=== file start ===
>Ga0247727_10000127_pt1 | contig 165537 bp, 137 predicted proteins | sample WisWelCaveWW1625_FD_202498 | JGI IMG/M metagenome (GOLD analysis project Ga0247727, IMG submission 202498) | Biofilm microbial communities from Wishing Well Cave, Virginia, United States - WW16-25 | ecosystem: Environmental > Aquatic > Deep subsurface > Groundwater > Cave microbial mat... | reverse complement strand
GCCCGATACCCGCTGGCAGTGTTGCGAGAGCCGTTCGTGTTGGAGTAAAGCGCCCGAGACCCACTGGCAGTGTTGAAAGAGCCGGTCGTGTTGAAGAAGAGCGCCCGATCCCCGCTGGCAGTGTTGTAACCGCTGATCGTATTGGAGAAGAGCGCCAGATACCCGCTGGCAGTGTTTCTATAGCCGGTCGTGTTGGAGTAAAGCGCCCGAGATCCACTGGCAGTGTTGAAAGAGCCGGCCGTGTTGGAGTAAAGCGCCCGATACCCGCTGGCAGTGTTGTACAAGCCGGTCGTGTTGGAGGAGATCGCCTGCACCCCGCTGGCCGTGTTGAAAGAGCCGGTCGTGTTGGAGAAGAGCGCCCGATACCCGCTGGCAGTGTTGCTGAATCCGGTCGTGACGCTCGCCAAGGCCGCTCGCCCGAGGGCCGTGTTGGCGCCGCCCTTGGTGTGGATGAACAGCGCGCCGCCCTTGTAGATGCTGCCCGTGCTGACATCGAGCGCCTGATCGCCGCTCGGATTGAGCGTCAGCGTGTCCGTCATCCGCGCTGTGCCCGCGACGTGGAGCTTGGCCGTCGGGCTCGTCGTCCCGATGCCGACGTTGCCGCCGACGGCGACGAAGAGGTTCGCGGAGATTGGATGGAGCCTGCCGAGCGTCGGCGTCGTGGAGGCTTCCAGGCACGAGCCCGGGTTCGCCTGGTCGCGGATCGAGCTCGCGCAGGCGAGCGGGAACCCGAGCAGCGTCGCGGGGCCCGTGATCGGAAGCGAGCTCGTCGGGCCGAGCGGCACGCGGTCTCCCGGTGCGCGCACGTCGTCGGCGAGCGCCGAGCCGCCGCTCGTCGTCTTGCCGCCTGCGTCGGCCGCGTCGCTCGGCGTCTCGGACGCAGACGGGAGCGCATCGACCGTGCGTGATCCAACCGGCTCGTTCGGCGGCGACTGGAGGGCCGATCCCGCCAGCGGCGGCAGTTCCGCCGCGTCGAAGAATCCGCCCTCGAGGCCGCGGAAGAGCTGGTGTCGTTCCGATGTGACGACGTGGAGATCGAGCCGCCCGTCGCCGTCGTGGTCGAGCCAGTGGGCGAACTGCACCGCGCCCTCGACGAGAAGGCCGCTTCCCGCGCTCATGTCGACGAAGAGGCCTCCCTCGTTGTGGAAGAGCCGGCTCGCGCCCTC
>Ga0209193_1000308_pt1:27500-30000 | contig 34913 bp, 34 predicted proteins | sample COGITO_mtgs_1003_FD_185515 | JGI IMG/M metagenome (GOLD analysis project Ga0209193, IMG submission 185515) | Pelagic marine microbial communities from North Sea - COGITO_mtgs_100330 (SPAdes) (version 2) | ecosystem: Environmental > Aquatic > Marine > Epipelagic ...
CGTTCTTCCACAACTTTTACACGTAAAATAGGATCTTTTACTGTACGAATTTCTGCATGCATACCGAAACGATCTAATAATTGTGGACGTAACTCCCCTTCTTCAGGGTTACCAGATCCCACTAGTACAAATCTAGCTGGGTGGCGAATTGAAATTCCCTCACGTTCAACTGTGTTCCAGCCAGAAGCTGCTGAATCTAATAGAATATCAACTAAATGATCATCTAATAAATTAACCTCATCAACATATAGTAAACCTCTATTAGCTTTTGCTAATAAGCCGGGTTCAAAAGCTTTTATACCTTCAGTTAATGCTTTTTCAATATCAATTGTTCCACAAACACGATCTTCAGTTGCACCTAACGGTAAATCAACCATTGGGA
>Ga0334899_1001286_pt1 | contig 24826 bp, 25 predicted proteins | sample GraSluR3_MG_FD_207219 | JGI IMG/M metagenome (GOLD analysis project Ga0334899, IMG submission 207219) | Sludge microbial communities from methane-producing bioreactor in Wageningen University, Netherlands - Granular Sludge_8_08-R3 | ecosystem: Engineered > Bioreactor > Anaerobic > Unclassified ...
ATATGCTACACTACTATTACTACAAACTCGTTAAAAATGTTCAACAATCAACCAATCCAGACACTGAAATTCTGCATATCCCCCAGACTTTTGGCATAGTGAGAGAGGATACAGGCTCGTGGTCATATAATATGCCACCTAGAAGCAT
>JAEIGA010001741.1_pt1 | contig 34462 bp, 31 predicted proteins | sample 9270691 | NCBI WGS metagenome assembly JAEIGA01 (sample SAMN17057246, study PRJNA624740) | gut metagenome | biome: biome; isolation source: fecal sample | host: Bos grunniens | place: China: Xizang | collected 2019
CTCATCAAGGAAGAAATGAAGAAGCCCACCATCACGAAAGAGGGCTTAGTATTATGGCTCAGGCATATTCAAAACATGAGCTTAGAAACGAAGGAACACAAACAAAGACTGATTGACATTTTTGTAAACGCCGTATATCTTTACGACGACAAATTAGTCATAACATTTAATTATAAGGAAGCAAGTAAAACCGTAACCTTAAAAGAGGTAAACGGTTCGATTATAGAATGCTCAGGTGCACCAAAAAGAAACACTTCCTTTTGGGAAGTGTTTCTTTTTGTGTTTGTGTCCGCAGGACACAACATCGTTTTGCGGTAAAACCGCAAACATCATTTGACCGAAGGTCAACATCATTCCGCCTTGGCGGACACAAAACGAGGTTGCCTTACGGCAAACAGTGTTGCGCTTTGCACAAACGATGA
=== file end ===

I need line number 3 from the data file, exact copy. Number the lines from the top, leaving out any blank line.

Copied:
>Ga0209193_1000308_pt1:27500-30000 | contig 34913 bp, 34 predicted proteins | sample COGITO_mtgs_1003_FD_185515 | JGI IMG/M metagenome (GOLD analysis project Ga0209193, IMG submission 185515) | Pelagic marine microbial communities from North Sea - COGITO_mtgs_100330 (SPAdes) (version 2) | ecosystem: Environmental > Aquatic > Marine > Epipelagic ...